Friday, September 13, 2013

Nano: Finally Getting It Right!

WKTV: Mohawk Valley EDGE finally succeeds in securing Marcy Nano site
Officials with the Mohawk Valley EDGE have travelled the globe time and time again in attempts to lure a chip-fab manufacturing plant to the Marcy Nano site at SUNYIT. In the end, the end user came...from Albany. The problem for years has been that an end user would not commit to the site without a wetlands permit in place, and the Army Corps of Engineers wouldn't grant the permit without an end user committed. But now, the EDGE has announced that CNSE, the College of Nanoscale Science and Engineering in Albany, will act as the committed end user; a developer, really, to build a 450 mm manufacturing facility on SUNYIT property in Marcy.
Here's why, for the first time, I think the NanoCenter project is going to succeed.

(1) The "Big Guns" have been brought in . . .

In this post from a year ago I said the following about the elusive federal wetlands permit . . .
EDGE and the County need to turn this problem over to Big Guns who are better equipped to deal with the Federal government and have as much, if not more, at stake: the State of New York. . . . The State has environmental expertise, has working relationships with the Federal environmental agencies, and even has a potential to assume some of the federal authority in certain circumstances. Marcy NanoCenter is beyond local capabilities to pull off.
Bringing in the CNSE as developer is bringing in the "Big Guns." These guys have a track record of success.

(2) The Feds finally have a credible "end user" of the site that they can hold accountable . . .

In another post from over a year ago commenting about EDGE's creation of another not-for-profit I said:
Frankly, if I was the Army Corps I probably would not issue a final permit either. With the "wheels within wheels" approach, just whom would the Army Corps hold accountable to ensure that all permit conditions are complied with? SUNYIT? EDGE? Fort Schuyler Management (with no track record, no assets, and no individual co-signers to secure performance)? An unknown developer or tenant for the site? There are too many players involved for the Army Corps -- or we the taxpayers -- to keep track of.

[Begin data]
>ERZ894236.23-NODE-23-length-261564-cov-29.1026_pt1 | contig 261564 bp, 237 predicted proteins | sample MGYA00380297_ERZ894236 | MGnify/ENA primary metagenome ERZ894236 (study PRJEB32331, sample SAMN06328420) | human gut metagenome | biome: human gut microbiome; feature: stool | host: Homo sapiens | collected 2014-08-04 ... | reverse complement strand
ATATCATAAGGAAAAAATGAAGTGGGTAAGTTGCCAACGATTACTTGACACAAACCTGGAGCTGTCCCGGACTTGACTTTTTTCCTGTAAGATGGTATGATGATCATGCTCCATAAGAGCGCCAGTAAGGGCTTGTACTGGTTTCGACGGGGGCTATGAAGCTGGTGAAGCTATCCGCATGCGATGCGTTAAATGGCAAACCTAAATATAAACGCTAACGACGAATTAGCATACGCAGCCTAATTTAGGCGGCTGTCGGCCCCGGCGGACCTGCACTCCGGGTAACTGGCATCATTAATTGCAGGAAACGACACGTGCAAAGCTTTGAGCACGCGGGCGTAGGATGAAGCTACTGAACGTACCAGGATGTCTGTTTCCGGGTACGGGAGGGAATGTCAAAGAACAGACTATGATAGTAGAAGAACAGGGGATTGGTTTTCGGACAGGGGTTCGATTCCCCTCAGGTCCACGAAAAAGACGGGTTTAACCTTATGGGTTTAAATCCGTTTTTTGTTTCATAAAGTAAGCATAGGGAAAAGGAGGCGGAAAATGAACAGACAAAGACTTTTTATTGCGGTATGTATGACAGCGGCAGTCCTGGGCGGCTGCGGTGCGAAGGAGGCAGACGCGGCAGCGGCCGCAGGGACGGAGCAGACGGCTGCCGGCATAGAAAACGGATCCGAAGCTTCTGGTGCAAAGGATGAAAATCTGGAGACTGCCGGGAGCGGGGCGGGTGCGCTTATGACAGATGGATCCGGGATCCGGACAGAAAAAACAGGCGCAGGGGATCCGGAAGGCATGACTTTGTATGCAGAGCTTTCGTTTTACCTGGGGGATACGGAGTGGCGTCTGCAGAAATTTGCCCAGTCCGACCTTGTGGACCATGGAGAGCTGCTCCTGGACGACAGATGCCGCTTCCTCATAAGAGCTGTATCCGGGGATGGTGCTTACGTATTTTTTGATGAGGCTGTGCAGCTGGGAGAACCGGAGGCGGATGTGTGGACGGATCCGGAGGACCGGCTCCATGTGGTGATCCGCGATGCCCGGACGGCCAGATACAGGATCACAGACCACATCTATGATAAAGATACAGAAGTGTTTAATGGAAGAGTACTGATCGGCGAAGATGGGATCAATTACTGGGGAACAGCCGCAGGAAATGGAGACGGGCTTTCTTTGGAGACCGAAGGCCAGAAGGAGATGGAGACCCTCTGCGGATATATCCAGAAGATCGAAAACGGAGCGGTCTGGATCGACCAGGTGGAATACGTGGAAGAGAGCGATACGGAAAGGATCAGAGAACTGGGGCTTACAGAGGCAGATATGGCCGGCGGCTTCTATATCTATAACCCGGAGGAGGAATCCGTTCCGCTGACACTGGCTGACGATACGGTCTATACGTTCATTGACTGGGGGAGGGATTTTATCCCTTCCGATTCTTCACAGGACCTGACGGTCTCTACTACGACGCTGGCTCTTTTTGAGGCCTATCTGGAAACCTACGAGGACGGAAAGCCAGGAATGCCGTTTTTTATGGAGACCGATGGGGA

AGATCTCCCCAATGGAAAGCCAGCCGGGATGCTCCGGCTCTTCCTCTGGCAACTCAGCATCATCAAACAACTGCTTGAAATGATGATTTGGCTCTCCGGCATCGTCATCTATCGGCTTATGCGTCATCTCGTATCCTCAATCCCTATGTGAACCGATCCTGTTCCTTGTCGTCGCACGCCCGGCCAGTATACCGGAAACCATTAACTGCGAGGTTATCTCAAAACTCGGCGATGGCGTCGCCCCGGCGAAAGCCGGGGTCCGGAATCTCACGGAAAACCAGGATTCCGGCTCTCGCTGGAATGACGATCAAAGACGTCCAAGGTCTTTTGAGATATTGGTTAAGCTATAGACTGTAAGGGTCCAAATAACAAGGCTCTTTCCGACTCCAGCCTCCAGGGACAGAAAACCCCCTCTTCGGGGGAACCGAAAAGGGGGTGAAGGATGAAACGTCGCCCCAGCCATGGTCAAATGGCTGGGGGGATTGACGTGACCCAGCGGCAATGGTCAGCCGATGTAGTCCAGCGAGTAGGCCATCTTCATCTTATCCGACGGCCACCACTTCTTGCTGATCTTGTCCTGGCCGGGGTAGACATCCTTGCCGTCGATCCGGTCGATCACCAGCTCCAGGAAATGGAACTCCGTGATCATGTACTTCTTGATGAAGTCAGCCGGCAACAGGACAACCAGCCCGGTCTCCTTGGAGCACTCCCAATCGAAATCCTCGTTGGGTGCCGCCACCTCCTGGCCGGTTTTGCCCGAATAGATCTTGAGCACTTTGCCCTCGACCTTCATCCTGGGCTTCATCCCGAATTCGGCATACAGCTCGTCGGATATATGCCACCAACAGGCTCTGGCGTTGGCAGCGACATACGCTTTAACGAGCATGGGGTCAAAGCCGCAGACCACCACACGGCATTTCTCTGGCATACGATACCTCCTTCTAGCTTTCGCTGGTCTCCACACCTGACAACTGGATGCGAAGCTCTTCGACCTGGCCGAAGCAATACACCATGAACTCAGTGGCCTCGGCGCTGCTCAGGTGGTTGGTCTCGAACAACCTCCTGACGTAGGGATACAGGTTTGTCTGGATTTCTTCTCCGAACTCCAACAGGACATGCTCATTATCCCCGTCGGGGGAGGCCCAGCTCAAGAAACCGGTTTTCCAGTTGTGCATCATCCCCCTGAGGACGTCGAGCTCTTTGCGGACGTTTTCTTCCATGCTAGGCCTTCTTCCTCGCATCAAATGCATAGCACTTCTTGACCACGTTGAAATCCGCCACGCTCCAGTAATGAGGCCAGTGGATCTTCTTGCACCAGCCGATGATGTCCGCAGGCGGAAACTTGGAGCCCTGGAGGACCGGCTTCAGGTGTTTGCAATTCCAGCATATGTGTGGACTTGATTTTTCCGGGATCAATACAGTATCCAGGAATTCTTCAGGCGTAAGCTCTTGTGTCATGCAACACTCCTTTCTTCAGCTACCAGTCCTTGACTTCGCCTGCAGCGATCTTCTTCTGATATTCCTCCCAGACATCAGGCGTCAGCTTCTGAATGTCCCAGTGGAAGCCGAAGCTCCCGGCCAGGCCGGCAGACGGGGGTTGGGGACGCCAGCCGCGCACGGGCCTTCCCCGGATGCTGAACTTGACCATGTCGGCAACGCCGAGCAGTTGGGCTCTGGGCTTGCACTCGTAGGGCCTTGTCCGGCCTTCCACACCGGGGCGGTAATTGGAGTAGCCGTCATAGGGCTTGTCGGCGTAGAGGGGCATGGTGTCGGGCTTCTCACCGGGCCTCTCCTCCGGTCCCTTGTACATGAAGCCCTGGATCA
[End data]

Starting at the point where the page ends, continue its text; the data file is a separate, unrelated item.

With CNSE as developer, the Federal Army Corps of Engineers only needs to deal with one entity, CNSE, that will have control over the site. In the end, the situation becomes somewhat similar to the shopping centers which have obtained ACE wetlands permits without securing tenants. EDGE could not credibly substitute as a "shopping center" developer . . . but CNSE can.

This is going to work!


Anonymous said...

You and the EDGE may be totally wrong. As I read the deal, the CNS which is actually the taxpayer, will build and own the facility. That translates to the taxpayer basically building its own chip plant.Will the appropriate level of private development be attracted to support the past and future taxpayer supported cost? Will leases which are written down to attract private users bbring enough revenue to pay for the sprawl you so rant against in other instances?

One thing you are correct about is that the myth that the EDGE could ever attract a company to the site has been finally exposed, millions of dollars too late.

Goverment is rarely a sound, successful developer. Will it be here? If we were told from the outset that we were creating a site with taxpayer money that the taxpayer would than have to support to build, would we have done it at all?

Anonymous said...

The government seed money is miniscule compared to the benefits received. Of course complete abdication on payment of taxes shouldn't happen. Hopefully the local municipalities get it right with respect to tax revenue to maintain and develop local infrastructure (throughout the area) to support this industry.

I think one of the real benefits, aside from providing direct and indirect jobs, is the impact on the City's real estate market - here is the catalyst for redeveloping downtown with retail, entertainment and housing. Those old mill buildings must be looking very attractive to astute developers monitoring this project. Live work lofts for the young techies, space for spin off industries.

Hopefully the county, city and surrounding towns can work together to divide the pie in "right sized slices" and provide the necessary "guidance" to maintain the environment and quality of life (traffic, pollution, noise etc.)

If this project happens, for a place as hard hit as Utica, this industry is long needed shot in the arm. Let's hope its not just a dream.